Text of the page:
The European Commission has taken three infringement procedures against Hungary to the next level, concerning anti-trust law for the farm sector, excise duties on spirits and trade of tobacco products. The Ministry for National Economy said the government does not want to modify excise duty regulations because it believes these conform to European Union law. It would defend this position before the European Court of Justice if necessary. In each case, the Commission requested that Hungary act in a “reasoned opinion”, the second step of EU infringement procedures. If a country fails to bring domestic legislation in line with EU law, the EC may proceed to the European Court of Justice. The EC asked Hungary to comply with rules that require cartel members be fined, noting that the country had earlier adopted a law “which essentially prevents the Hungarian competition authority from sanctioning cartels on agricultural products”. The Commission requested Hungary apply one, rather than two, excise duty rates on spirits, as required by an EU directive. It said one of the Hungarian rates is “significantly higher than the other”. The EC also asked Hungary to amend legislation that restricts the sale of tobacco products after the introduction of new tax rates. At present, following a change in the VAT or excise tax rates, tobacco products fitted with tax markings bearing the old rate may not be sold by wholesalers or importers after 15 days.
Pancho Arena, a new stadium for Hungary’s Puskás Football Academy, opened at Felcsút, west of Budapest, on Monday. Guests of honour included Erzsébet Puskás, the widow of Hungarian football legend Ferenc Puskás, Croatian football star Davor Suker and Germany’s world champion Lothar Matthaeus. Construction of the stadium in Prime Minister Viktor Orbán’s native village took two years and cost HUF 3.8 billion. The opening match between the under-17 teams of Puskás Academy and Real Madrid was won 1-0 by the Spanish side.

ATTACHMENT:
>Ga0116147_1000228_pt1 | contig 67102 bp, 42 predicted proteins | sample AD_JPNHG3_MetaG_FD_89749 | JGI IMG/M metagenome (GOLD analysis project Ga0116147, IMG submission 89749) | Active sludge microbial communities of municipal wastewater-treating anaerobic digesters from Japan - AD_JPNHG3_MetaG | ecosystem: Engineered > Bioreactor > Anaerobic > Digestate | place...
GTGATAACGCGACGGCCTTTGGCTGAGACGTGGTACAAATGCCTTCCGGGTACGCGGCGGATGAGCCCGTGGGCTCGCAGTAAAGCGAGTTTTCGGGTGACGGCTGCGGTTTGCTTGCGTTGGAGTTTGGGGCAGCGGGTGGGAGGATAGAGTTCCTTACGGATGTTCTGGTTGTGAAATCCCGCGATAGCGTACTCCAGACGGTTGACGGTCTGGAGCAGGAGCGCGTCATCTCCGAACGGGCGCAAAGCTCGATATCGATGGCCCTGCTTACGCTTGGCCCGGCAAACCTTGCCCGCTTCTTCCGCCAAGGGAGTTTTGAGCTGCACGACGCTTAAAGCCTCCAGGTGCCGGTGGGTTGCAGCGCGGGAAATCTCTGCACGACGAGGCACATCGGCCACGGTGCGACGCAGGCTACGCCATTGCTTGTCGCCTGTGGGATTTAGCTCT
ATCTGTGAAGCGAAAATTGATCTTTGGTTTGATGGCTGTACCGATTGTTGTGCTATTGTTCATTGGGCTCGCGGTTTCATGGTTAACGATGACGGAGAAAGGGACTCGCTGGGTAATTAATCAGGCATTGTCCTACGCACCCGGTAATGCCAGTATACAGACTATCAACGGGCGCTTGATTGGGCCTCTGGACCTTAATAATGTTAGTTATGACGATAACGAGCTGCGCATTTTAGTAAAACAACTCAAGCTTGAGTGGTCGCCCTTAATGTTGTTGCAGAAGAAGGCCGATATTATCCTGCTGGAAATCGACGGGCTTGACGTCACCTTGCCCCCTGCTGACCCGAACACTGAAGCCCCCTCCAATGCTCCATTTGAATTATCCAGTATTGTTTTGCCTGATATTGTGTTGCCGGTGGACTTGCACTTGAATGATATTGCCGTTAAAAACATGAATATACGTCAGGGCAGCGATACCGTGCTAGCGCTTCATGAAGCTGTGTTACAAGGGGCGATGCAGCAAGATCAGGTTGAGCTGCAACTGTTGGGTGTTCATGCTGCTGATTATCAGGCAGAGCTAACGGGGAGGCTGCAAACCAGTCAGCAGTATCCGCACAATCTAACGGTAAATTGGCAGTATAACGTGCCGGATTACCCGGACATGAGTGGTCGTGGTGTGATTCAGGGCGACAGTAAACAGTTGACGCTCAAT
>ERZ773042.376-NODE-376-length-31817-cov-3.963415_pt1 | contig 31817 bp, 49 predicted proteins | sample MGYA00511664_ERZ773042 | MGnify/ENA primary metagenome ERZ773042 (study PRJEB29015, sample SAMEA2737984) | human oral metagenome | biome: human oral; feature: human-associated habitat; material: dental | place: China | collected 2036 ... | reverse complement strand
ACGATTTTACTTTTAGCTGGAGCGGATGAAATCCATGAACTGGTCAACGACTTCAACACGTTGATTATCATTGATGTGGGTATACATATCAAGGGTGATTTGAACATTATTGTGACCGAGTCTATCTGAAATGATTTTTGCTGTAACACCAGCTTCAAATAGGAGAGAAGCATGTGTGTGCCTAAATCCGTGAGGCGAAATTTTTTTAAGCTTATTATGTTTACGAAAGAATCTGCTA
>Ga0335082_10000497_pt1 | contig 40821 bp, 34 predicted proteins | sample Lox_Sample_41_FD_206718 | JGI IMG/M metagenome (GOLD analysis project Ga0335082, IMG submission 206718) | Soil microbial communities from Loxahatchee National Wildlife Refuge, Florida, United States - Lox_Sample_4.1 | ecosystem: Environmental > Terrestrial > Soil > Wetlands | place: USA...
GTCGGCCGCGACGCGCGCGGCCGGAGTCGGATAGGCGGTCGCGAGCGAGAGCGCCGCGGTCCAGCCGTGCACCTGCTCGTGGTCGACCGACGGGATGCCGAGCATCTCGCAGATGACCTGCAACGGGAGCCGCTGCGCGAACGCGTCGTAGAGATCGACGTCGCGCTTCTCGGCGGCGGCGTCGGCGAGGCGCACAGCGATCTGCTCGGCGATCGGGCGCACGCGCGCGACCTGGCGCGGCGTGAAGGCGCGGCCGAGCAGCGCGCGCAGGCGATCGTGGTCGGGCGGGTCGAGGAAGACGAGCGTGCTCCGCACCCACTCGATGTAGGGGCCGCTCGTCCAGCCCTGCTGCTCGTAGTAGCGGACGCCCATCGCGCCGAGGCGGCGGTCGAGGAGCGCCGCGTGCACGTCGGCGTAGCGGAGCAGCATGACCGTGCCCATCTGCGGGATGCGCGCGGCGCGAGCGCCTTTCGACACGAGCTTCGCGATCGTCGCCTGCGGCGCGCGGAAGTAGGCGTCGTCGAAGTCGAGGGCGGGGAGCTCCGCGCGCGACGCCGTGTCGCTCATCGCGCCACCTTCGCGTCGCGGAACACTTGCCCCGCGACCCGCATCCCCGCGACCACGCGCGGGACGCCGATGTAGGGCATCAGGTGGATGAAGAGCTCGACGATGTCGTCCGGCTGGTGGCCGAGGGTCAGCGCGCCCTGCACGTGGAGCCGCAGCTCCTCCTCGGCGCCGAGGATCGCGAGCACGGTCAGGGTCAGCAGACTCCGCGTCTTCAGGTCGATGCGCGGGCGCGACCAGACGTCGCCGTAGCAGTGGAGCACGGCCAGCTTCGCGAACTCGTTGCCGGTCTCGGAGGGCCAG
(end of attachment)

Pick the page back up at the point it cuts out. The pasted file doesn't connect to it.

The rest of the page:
Bishop unhappy with state’s church financing
The system of church financing needs to be revised and this would require a straight political decision, the leader of Hungary’s Reformed Church has said on reformatus.hu website. Gusztáv Bölcskei said the past four years of government had left the long-term predictability of church financing unresolved. It is neither predictable nor comforting that financing is based on voluntary contributions from people’s personal income tax, he added. “It is no good that we must wait until December each year, and whatever remains unallocated during the debate of the central budget is spent on church funding.”
Harmony as well as Holocaust in street photos
A public photo exhibition on the life of Jewish and non-Jewish communities is running outdoors on Budapest’s Corvin Square until 18 May as part of the programmes commemorating Holocaust Memorial Year. The photos depict Jews and non-Jews living peacefully side by side “until history and politics interfered”, says the House of Traditions, the organiser. The pictures carry captions in Hungarian and English and information is provided, if available, on the fate of the people photographed. The Budapest Holocaust Memorial Centre, Hungarian National Museum, Centropa Foundation, Ethnography Museum and Vishniac Archive have supplied photos from their collections.
OTP withdraws from Crimea
OTP Bank ended operations in Crimea on 18 April due to the legal uncertainty resulting from the political situation in the region. An OTP statement said several Russian laws governing the operation of the financial system in Crimea have taken effect that contradict current Ukrainian legislation. “OTP Bank will continue to serve its Crimean customers at its other branches in the continental part of Ukraine,” CEO of OTP Bank Ukraine Tamás Hák-Kovács said.